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THE DVD FILE

A chance to put 'Georgia' on mind of public again

September 03, 2007|Susan King | Times Staff Writer

On paper, "Georgia Rule" probably looked like a great idea -- teaming Oscar-winning Jane Fonda with Emmy Award-winning Felicity Huffman and a pre-rehab Lindsay Lohan in a comedy-drama about three generations of women from one family. Added to the mix was director Garry Marshall, whose hits include "Pretty Woman" and the "Princess Diaries" comedies.

But trouble began soon into production and surfaced after Morgan Creek Productions Chief Executive James Robinson wrote a letter that was made public in which he scolded Lohan for being late and absent from the set.

The film itself was pretty much kept under wraps, not being screened for the press until a few days before opening, and for good reason. Reviews were negative and the box office equally disastrous. Still, there's always the chance to catch it on DVD, starting Tuesday.

Things got only worse for Lohan, who is now in her third rehab facility of the year.

And to add to her bad luck, the reaction to her most recent film, "I Know Who Killed Me," was so toxic it quickly vanished from theaters.

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The real meaning of gross salary

One would hate to see Mike Rowe's fluff and fold laundry bill, let alone his budget for soap, bandages, sunscreen, bug repellent and antibiotic creams.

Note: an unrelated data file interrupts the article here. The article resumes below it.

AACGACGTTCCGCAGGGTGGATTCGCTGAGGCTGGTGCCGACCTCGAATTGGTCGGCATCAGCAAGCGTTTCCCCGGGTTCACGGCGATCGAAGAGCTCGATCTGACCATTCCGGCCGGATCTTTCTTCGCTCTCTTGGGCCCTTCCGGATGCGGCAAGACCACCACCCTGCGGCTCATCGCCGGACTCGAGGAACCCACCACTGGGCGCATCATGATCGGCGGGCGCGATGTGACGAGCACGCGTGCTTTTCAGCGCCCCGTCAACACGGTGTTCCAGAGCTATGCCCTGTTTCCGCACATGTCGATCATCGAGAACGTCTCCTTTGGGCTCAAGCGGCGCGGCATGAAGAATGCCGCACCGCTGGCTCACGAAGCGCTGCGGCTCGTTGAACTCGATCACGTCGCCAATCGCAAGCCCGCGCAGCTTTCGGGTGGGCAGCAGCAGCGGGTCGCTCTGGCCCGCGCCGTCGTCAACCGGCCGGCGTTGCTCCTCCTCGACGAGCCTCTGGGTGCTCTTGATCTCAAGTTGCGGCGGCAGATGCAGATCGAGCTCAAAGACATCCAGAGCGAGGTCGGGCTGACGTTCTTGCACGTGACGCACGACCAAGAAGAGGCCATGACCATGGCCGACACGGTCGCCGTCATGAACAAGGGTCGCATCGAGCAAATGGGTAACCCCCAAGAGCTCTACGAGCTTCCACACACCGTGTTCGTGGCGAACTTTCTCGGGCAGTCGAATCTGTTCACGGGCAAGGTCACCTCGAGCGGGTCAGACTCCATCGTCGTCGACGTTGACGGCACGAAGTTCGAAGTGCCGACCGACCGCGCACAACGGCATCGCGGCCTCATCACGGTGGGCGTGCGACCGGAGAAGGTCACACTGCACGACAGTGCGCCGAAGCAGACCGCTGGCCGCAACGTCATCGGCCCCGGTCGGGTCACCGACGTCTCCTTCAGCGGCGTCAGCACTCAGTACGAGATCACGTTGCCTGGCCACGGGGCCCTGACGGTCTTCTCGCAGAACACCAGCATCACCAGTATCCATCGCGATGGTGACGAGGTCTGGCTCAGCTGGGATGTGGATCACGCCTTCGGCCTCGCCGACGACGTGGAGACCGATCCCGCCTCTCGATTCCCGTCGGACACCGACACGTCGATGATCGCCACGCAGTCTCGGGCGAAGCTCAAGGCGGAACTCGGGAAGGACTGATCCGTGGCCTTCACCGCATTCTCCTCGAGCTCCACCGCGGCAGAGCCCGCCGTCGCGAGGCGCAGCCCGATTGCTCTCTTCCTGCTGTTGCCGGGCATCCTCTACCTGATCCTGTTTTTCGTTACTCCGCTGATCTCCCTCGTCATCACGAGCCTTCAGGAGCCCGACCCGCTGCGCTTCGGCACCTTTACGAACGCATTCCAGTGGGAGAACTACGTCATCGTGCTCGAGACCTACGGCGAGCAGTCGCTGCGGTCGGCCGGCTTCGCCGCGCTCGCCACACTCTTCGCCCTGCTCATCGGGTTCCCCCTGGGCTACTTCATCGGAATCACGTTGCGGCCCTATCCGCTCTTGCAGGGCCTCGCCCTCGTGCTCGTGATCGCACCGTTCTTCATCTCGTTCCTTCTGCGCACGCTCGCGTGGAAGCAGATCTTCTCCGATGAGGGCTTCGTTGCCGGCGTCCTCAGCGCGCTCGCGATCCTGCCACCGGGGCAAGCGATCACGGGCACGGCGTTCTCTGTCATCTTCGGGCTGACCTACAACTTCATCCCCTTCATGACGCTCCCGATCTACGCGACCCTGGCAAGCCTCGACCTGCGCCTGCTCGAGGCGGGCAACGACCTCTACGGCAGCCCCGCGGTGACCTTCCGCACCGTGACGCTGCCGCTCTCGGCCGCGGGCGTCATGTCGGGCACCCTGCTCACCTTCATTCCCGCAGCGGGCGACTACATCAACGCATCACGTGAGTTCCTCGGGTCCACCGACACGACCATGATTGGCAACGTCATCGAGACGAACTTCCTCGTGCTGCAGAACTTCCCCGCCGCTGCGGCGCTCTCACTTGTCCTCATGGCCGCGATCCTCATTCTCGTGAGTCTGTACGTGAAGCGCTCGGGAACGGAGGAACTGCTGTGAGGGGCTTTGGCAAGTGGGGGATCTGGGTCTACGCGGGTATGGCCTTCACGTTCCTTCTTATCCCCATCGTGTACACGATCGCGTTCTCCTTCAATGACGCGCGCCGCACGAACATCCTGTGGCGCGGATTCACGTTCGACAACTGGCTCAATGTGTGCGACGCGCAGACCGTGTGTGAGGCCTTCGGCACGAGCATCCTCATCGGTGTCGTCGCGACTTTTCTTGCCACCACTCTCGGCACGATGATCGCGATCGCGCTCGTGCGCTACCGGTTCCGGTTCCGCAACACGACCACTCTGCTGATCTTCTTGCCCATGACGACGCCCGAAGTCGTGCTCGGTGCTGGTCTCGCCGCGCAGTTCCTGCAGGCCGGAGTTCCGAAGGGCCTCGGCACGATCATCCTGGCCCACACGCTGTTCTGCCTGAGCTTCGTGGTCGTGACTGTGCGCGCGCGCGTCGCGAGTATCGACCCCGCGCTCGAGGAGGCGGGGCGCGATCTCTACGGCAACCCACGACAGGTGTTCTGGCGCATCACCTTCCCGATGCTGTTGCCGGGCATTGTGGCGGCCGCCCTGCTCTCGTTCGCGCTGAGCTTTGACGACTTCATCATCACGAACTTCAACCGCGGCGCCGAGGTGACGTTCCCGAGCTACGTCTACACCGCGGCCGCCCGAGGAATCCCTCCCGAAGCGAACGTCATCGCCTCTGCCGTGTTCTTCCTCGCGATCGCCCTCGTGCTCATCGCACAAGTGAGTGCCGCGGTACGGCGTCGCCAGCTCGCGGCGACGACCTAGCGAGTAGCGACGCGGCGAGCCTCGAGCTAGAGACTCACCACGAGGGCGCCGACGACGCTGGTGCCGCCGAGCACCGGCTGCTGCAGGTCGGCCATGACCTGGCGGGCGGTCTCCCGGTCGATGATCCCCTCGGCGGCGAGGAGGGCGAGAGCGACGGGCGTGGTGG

Besides being the "voice" of the Discovery Channel and "Ghost Hunters" on Sci-Fi, Rowe is the host of Discovery's popular "Dirty Jobs" series. The first season of the lighthearted show debuts Tuesday on DVD.

Each week, the wise-cracking Rowe tries his luck at some of the grungiest jobs in America -- jobs, as he says, that keep the world running for the rest of the U.S.

In this set, Rowe works as a bat cave scavenger -- a polite way of saying he collects guano that's turned into fertilizer -- a worm dung farmer, a road kill cleaner, a sewer inspector, a pig farmer and a chick sexer.

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It's all coming back now, man

Probably if you saw Cheech and Chong's first film, "Up in Smoke," 29 years ago, you don't remember seeing the drug comedy. If it was all just a purple haze back in 1978, a new special edition of the hippy-dippy farce is coming to DVD on Tuesday.

Directed by Lou Adler, "Up in Smoke" was the first feature comedy starring then-popular stand-ups Cheech Marin and Tommy Chong, whose pothead humor made them a primo attraction on the college campus circuit. And trivia buffs, please note -- the car Chong drives at the outset of the movie was really Jack Nicholson's. The low-budget farce made $41.6 million at the box office, making it the 12th-highest-grossing film of the year.

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susan.king@latimes.com

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